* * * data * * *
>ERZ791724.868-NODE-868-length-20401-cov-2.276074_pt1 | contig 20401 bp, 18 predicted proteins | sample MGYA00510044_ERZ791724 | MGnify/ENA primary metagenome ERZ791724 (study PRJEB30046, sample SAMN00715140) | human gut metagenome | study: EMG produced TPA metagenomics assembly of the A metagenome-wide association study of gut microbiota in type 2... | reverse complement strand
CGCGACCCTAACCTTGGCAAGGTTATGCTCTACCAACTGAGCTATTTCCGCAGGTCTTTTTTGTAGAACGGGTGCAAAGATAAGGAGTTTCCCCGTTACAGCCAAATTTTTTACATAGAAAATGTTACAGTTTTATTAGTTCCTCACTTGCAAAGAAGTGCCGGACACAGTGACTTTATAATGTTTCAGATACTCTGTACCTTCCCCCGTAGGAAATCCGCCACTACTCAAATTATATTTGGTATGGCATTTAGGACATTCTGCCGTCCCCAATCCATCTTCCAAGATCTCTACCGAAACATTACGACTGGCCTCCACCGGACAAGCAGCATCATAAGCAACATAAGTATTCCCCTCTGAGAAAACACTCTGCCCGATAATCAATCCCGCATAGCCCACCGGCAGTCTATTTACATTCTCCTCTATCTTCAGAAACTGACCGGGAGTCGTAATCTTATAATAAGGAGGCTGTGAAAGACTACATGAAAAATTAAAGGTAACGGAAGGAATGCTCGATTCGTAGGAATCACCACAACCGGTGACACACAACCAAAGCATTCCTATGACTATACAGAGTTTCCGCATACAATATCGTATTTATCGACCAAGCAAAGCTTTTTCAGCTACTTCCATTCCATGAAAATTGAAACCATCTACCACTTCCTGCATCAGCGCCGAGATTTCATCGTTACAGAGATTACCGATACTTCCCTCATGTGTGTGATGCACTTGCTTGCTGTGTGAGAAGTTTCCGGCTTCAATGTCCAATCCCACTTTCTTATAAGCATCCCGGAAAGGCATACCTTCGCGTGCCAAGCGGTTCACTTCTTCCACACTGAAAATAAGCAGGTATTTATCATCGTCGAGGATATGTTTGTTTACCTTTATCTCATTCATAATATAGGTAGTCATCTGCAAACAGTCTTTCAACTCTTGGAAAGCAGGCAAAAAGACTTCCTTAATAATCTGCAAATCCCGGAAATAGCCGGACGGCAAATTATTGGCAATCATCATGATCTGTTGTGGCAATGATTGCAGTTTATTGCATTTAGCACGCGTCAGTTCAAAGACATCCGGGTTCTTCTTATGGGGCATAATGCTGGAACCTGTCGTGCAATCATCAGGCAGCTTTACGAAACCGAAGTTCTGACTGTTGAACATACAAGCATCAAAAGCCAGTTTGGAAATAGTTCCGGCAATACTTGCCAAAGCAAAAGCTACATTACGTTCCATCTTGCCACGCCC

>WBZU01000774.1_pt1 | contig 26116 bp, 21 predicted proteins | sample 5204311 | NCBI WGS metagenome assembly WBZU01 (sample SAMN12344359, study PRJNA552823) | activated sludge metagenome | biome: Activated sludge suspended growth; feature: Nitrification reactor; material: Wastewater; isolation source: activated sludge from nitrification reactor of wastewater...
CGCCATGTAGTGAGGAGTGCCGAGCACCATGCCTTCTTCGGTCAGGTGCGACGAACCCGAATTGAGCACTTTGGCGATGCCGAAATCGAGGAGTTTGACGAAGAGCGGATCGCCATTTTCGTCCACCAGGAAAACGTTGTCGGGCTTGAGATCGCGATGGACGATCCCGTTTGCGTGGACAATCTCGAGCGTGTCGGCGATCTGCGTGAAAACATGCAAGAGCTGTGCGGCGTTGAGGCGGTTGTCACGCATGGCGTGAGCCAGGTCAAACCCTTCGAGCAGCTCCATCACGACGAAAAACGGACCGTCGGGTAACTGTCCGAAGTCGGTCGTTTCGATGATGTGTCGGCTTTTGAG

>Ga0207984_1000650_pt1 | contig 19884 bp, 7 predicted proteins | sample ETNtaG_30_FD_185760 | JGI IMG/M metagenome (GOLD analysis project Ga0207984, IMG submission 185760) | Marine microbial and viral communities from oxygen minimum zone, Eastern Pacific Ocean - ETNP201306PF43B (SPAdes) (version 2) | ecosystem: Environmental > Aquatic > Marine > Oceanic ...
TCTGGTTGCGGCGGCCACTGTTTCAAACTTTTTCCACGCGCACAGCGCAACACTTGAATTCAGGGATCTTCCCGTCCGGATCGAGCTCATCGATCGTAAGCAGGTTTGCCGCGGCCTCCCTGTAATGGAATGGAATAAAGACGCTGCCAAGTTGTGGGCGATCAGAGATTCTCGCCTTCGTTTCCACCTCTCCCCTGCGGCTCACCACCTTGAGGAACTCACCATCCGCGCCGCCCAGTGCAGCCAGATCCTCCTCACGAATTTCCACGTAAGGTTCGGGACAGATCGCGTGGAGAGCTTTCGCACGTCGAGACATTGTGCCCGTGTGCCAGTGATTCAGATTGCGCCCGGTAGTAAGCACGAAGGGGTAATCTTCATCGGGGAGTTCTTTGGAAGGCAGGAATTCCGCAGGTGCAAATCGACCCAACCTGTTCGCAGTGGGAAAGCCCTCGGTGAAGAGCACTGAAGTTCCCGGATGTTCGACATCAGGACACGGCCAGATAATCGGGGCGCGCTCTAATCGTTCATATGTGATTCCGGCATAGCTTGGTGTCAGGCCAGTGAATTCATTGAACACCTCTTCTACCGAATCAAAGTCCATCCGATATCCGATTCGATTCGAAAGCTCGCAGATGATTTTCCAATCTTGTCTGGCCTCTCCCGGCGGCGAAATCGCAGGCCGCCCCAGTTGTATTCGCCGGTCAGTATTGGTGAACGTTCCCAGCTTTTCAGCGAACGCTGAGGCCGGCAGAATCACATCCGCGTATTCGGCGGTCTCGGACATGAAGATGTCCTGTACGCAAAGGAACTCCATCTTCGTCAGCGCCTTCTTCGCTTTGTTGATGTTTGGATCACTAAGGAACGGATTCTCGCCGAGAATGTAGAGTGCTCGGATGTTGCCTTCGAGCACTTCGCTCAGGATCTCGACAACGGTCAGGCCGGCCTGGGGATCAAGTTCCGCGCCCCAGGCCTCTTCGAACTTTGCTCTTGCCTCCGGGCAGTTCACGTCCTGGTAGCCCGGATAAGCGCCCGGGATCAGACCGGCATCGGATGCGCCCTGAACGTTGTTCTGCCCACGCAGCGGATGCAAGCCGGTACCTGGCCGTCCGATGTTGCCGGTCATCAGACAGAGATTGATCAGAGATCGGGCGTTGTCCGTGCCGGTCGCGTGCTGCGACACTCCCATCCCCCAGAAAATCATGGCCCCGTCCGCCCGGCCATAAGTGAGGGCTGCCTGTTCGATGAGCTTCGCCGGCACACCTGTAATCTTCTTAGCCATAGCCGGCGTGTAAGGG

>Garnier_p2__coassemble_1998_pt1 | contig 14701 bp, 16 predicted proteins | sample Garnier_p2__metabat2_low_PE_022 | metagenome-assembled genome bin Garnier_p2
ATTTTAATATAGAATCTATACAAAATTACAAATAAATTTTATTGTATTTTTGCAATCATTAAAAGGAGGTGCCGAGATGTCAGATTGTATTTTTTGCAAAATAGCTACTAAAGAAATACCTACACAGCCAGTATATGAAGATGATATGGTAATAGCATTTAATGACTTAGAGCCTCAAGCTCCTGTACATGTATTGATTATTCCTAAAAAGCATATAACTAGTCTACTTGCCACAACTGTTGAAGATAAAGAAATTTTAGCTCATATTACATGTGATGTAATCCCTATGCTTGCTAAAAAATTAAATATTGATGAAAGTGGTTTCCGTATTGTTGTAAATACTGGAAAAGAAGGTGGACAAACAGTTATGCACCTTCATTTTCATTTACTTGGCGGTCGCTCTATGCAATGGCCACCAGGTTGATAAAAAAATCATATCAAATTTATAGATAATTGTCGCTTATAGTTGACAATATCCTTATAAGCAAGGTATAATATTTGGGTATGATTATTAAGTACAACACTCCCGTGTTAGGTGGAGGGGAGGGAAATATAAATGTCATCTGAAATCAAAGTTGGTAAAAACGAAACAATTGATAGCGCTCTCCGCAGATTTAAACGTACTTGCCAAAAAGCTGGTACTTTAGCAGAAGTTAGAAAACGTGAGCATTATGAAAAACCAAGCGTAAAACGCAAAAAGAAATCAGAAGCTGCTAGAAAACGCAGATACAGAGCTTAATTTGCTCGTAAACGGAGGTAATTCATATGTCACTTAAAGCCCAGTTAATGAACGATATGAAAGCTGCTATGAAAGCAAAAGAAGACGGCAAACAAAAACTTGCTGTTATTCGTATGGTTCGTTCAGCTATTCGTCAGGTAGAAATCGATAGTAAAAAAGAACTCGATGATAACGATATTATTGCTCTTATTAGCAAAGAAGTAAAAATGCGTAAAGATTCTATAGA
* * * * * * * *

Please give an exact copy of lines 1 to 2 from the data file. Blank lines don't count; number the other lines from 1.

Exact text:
>ERZ791724.868-NODE-868-length-20401-cov-2.276074_pt1 | contig 20401 bp, 18 predicted proteins | sample MGYA00510044_ERZ791724 | MGnify/ENA primary metagenome ERZ791724 (study PRJEB30046, sample SAMN00715140) | human gut metagenome | study: EMG produced TPA metagenomics assembly of the A metagenome-wide association study of gut microbiota in type 2... | reverse complement strand
CGCGACCCTAACCTTGGCAAGGTTATGCTCTACCAACTGAGCTATTTCCGCAGGTCTTTTTTGTAGAACGGGTGCAAAGATAAGGAGTTTCCCCGTTACAGCCAAATTTTTTACATAGAAAATGTTACAGTTTTATTAGTTCCTCACTTGCAAAGAAGTGCCGGACACAGTGACTTTATAATGTTTCAGATACTCTGTACCTTCCCCCGTAGGAAATCCGCCACTACTCAAATTATATTTGGTATGGCATTTAGGACATTCTGCCGTCCCCAATCCATCTTCCAAGATCTCTACCGAAACATTACGACTGGCCTCCACCGGACAAGCAGCATCATAAGCAACATAAGTATTCCCCTCTGAGAAAACACTCTGCCCGATAATCAATCCCGCATAGCCCACCGGCAGTCTATTTACATTCTCCTCTATCTTCAGAAACTGACCGGGAGTCGTAATCTTATAATAAGGAGGCTGTGAAAGACTACATGAAAAATTAAAGGTAACGGAAGGAATGCTCGATTCGTAGGAATCACCACAACCGGTGACACACAACCAAAGCATTCCTATGACTATACAGAGTTTCCGCATACAATATCGTATTTATCGACCAAGCAAAGCTTTTTCAGCTACTTCCATTCCATGAAAATTGAAACCATCTACCACTTCCTGCATCAGCGCCGAGATTTCATCGTTACAGAGATTACCGATACTTCCCTCATGTGTGTGATGCACTTGCTTGCTGTGTGAGAAGTTTCCGGCTTCAATGTCCAATCCCACTTTCTTATAAGCATCCCGGAAAGGCATACCTTCGCGTGCCAAGCGGTTCACTTCTTCCACACTGAAAATAAGCAGGTATTTATCATCGTCGAGGATATGTTTGTTTACCTTTATCTCATTCATAATATAGGTAGTCATCTGCAAACAGTCTTTCAACTCTTGGAAAGCAGGCAAAAAGACTTCCTTAATAATCTGCAAATCCCGGAAATAGCCGGACGGCAAATTATTGGCAATCATCATGATCTGTTGTGGCAATGATTGCAGTTTATTGCATTTAGCACGCGTCAGTTCAAAGACATCCGGGTTCTTCTTATGGGGCATAATGCTGGAACCTGTCGTGCAATCATCAGGCAGCTTTACGAAACCGAAGTTCTGACTGTTGAACATACAAGCATCAAAAGCCAGTTTGGAAATAGTTCCGGCAATACTTGCCAAAGCAAAAGCTACATTACGTTCCATCTTGCCACGCCC